Whether it’s a passing fad or a genuine revolution, the term “blockchain” is popping up in conversations from neighbourhood cafés to the most serious circles.
What exactly is it? It is a digital transaction recording system which is based on trust, fully secure, shared online by members of a community, and makes it possible to cut out intermediaries. What intermediaries? In theory virtually all of them, including both financial intermediaries and various service providers.
What springs to mind first when you hear the word “blockchain”? Cryptocurrencies, virtual “alternative” currencies which have no physical existence and whose value has recently exploded. They can be used to make financial transactions and can be exchanged for services or money via online trading platforms, all at low costs and completely anonymously.
Given this context, a frightening one for many industries and one which raises essential questions about security, why is Monaco, like many other countries, considering creating a regulatory framework to allow the use of blockchains and open up the possibility “Initial Coin Offerings” or “ICOs,” as is already the case in Switzerland and Singapore? The answer is fairly simple: it is betting that this digital revolution will generate value and jobs in the short-term, and aims to protect both subscribers and governments from the clear risk of abuses generated by anonymous transactions.
It is against this backdrop that Bill 237 was sent before Monaco’s Legislation Commission last December. The bill provides for a three-year test period for blockchains, smart contracts, algorithmic businesses, and cryptocurrencies. All contracts and applications would be subject only to Monegasque law. During this test period, a private institution called the “Autorité Monégasque des Blockchains” (Monegasque Blockchain Authority, AMB) would be created and tasked with monitoring application of the law and regulation of the areas within the scope of the test on behalf of the government and, where necessary, performing inspections and sending any violations to the appropriate authorities for investigation and, as appropriate, sanctions. The AMB members and chairman, who would be appointed by a sovereign order, would also be responsible for providing information to the public and, if necessary, creating a mediation programme. It is, in fact, essential to reconcile two radically different approaches to the field: enabling the development of innovation while protecting public and private interests from the dangers that could arise from deregulating transactions, particularly financial transactions. The challenge is a major one and potentially a source of endless debates, going beyond the clear principles laid out in this Bill.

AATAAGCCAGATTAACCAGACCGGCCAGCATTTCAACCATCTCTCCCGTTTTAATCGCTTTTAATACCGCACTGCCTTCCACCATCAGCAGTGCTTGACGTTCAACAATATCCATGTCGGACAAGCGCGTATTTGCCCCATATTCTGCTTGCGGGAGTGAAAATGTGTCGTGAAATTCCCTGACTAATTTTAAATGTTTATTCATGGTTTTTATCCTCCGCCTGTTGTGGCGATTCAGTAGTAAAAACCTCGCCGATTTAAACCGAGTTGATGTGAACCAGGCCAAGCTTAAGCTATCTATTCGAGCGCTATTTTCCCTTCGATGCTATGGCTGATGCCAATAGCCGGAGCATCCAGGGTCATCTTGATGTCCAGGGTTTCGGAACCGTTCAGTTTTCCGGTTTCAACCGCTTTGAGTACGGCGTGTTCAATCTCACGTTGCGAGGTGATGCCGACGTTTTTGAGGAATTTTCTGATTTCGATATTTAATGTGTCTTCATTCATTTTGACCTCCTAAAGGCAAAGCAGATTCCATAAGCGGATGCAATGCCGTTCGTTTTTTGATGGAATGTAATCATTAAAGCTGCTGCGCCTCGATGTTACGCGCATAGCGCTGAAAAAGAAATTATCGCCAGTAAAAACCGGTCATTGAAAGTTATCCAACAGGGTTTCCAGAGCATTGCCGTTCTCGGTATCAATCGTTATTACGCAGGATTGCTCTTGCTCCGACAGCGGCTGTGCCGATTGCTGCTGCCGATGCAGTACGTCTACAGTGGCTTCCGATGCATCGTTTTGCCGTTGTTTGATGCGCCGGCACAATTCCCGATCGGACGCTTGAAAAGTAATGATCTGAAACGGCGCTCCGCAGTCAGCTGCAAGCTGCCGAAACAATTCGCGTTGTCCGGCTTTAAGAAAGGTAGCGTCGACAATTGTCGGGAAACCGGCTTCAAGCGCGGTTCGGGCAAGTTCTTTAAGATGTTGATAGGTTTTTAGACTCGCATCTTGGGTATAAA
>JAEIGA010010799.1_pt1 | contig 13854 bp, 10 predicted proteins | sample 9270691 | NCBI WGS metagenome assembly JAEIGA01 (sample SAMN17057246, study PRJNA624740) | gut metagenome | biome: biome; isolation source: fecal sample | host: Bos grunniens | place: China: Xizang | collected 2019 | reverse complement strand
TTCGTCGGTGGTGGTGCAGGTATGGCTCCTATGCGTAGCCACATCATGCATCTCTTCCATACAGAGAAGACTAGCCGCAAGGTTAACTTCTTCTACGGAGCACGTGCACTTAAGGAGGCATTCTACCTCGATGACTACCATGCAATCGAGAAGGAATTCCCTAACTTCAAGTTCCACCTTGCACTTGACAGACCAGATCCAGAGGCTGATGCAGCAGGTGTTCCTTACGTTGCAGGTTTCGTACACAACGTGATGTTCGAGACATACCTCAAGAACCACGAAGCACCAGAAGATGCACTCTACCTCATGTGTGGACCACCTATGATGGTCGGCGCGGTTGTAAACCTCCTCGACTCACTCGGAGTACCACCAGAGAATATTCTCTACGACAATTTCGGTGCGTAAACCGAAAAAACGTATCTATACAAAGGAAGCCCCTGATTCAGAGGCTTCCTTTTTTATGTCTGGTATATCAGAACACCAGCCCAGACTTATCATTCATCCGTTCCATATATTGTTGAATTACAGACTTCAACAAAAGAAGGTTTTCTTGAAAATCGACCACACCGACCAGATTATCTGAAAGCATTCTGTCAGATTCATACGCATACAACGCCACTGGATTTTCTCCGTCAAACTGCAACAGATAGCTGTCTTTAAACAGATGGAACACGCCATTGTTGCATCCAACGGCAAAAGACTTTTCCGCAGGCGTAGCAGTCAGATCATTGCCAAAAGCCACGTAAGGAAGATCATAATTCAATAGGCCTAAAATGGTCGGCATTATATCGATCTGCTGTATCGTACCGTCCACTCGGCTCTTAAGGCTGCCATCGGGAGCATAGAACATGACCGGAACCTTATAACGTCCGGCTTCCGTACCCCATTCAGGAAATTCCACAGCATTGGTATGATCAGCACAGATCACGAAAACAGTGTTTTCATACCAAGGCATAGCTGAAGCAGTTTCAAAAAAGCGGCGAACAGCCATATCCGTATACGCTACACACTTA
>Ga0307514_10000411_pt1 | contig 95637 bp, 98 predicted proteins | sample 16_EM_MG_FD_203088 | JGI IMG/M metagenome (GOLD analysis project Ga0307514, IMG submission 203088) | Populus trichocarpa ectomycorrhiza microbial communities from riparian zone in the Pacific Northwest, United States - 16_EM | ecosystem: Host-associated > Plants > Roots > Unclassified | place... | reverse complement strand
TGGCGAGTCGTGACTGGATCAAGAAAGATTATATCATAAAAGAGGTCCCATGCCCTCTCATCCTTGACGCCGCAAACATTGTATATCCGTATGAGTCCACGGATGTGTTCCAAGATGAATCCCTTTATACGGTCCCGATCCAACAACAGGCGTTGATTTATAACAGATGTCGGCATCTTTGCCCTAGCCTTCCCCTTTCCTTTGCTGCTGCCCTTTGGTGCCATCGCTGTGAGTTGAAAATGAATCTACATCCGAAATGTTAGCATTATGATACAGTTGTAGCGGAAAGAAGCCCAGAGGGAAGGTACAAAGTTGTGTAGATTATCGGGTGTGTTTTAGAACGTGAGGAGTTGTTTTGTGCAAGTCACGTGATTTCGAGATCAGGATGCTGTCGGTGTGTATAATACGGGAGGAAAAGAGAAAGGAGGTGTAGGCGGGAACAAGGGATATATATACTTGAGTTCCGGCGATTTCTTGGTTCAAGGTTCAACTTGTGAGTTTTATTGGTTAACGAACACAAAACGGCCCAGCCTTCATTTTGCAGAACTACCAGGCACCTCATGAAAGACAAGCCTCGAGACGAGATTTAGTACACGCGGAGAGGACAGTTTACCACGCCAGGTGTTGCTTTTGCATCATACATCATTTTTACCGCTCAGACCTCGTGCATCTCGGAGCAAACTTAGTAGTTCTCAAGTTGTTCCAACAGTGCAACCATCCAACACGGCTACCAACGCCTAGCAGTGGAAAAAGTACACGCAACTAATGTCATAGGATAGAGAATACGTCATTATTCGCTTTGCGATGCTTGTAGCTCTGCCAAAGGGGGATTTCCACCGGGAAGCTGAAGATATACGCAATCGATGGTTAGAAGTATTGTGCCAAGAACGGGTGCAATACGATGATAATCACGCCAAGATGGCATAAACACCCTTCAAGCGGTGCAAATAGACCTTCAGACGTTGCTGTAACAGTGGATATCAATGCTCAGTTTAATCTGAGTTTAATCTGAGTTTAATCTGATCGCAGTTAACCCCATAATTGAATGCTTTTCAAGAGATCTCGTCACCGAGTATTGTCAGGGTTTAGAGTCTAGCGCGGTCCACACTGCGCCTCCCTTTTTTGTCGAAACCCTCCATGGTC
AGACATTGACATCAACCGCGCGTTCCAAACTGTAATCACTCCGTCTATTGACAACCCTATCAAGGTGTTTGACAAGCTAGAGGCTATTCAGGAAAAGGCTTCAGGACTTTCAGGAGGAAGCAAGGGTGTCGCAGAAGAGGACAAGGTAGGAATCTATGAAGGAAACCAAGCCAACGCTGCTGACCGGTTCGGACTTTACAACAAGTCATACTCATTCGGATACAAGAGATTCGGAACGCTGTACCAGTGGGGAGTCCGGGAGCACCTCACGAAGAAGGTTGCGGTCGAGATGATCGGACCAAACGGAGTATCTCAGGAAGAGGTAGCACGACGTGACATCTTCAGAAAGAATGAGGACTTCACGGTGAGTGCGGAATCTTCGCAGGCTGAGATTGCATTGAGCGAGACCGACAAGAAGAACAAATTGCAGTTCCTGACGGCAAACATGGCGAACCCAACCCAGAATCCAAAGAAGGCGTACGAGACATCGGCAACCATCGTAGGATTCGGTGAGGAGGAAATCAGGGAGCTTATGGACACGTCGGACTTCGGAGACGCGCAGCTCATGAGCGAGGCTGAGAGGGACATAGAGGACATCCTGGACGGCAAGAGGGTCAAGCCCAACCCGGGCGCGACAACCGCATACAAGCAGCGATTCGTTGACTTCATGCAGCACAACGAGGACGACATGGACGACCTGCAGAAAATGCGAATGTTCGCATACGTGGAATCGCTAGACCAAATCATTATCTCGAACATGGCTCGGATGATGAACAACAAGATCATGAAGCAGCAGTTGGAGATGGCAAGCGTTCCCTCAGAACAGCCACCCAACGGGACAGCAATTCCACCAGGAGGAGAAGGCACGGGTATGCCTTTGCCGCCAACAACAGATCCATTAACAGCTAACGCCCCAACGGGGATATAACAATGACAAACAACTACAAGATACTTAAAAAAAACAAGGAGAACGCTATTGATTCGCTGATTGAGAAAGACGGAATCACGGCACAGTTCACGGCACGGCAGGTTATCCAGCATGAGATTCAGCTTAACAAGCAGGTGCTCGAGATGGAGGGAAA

The questions are both security-related - are these technologies really hackproof? - and legal. It is clear that the principle of liberty, even for experimental purposes, will clash with numerous specific regulations. These include the regulations on personal data protection, the proof of consent required in certain cases (GDPR), compliance with the powers specifically assigned to various financial control commissions, etc. In short, we are confronted with numerous uncertainties, just as we were in the past when we first faced the changes without which we would be lost today. It is impossible to foresee and regulate everything in advance. Given the speed at which technology is changing, we should be flexible while also heightening compliance with the measures required to prevent potential abuses.